And there is also the beautiful seaside town of Pesaro, which is known both as an idyllic beach destination, and the home of the Italian composer Gioacchino Rossini, and is popular with British tourists (just warning you). It has the highest bicycle use of any town in Italy, since you asked.
Just east of Pesaro there’s the truly extraordinary Parco Naturale del Monte San Bartolo, one of the most beautiful parks and nature preserves in the country.
From there, if you’re up for something a little more intense, take a drive to Loreto, the home of Basilica della Santa Casa, one of Italy’s most important pilgrimage sites. Ancient legend claims the walls of the shrine are from Nazareth: the Holy House is said to be the same house where Mary was born, grew up and received the announcement of her Divine pregnancy from the angel Gabriel. Legend attributes the transportation of the House of Nazareth to angelic intervention. It is definitely worth seeing whether you’re a believer or not.
If you’re lucky enough to be visiting Loreto in September, there is the traditional Corsa del Drappo, a race with horses galloping uphill through the town (a bit like Siena’s more famous Palio, but without the death and mayhem). If you are there in December, there is the Vigil of the Feast of Our Lady of Loreto on December 9, before her feast day on the 10th.
For those who always like to try to squeeze a museum visit in, see The Historical Air Force Museum, housed inside the Town Hall in Corso Boccalini. The Italian Air Force has a strong presence in Loreto. Finish your day with a seat outside at Café Bramante for a quick aperitivo or one of their homemade gelatos. You can’t visit any town in Italy and not check out the gelato situation. I’m pretty sure it’s a law.
There are hotels to match all of the different parts of the region. Hotel Excelsior is on the water’s edge in Pesaro. This hotel is more modern than many of the others nearby, with sweeping, large glass windows, a beachside Lido, and the posh ’59 Restaurant. Grand Hotel Michelacci is also seaside, next to the Gabbice gulf. It offers the Maison D’O Beauty Farm, an uber spa with an inside pool and three outdoor ones. In striking contrast, the luxury and wellness Hotel Mamiani Urbino is located in the hills surrounding Urbino, offering striking views of the countryside, and just over a mile from the city.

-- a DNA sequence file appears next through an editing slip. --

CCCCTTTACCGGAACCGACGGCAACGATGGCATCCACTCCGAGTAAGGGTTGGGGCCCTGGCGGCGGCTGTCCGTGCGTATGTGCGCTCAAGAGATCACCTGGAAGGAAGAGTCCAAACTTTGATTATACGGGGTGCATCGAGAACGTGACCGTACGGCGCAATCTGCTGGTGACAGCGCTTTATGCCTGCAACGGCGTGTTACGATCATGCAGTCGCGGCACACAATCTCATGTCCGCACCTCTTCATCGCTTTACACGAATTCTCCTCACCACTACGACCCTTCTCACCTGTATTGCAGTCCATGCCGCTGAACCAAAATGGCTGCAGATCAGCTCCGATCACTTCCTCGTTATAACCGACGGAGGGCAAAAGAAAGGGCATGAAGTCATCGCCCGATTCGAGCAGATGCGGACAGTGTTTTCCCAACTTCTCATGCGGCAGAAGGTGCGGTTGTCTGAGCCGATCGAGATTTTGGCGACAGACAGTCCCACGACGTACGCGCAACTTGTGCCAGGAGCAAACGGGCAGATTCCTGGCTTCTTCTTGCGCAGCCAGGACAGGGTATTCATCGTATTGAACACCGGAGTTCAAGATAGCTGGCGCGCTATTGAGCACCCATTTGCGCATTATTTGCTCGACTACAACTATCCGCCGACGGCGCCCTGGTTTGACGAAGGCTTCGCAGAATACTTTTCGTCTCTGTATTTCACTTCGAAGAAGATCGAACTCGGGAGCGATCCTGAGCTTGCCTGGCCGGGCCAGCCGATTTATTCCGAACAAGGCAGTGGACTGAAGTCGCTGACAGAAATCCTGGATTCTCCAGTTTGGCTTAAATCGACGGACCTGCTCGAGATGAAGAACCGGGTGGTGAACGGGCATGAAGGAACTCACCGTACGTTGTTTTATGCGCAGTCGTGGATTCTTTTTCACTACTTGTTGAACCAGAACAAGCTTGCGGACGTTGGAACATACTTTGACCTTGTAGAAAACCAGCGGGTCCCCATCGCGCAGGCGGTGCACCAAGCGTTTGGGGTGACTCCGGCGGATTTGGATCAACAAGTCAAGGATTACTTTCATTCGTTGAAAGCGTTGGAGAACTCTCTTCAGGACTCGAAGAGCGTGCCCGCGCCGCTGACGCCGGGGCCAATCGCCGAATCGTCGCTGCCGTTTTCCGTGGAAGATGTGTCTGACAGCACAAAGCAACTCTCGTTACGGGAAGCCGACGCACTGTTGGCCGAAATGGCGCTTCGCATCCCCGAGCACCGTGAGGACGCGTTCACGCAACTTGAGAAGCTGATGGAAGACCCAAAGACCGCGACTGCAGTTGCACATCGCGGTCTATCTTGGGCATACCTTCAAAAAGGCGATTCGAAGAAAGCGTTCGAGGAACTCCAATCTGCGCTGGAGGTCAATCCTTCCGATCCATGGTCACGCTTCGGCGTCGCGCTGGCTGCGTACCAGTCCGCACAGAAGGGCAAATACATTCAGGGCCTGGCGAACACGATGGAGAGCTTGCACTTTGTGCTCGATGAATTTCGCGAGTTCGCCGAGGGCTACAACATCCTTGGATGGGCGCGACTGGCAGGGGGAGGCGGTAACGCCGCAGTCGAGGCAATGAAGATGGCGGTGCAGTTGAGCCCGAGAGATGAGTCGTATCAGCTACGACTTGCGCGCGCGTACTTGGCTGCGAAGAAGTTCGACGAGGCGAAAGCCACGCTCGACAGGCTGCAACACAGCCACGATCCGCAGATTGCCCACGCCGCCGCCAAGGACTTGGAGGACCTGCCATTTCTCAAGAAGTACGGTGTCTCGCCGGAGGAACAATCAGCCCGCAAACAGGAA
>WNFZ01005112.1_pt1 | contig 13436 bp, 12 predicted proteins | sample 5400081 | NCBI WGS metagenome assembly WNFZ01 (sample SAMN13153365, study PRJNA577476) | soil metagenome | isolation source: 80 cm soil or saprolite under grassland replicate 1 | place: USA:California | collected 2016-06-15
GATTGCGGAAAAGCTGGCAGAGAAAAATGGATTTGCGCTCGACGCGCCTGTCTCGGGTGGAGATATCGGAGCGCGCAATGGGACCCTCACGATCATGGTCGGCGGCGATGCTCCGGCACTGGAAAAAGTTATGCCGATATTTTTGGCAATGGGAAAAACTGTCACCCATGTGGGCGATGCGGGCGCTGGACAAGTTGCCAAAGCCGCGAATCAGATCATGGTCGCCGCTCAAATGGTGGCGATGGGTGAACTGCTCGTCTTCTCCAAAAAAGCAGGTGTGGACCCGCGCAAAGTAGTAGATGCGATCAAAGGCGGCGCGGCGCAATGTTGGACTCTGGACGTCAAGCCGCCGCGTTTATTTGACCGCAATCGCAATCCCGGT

Venice is in the Veneto, but the Veneto is not just Venice. Stretching from the Dolomite Mountains to the Adriatic Sea in the North East of Italy, the Veneto is also home to what is probably the country’s best known white wine region, around Friuli.
Let’s start in Verona, among other things, the setting for Shakespeare’s Romeo and Juliet. This is a beautiful spot to relax for a few days. The town itself is quiet, small and compact, making it a wonderful place to see sites by foot.
A lovely spot to start our tour is Piazza delle Erbe, at the heart of Verona’s historic center. Take in the beautiful architecture, such as the town hall, the frescoed walls of the Mazzanti houses, the Palazzo Maffei (done in Baroque style) and the oldest piece in the whole piazza, the fountain with its beautiful statue of Madonna Verona, which dates back to the time of Roman rule.
While any restaurants or cafes directly in the piazza will have “tourist” prices and food, it’s worth it just to stop for a cocktail and breathe in the beauty. As a lover of opera and former opera singer — ha! I have kept no secrets from you! — no trip to Verona is complete without a visit to the Verona Arena. From June to September, the Roman amphitheater hosts The Arena Opera Festival. Even if you’re not a fan of opera, just sitting in an ancient Roman Theatre under the stars listening to beautiful music makes you feel like you’re in a dream.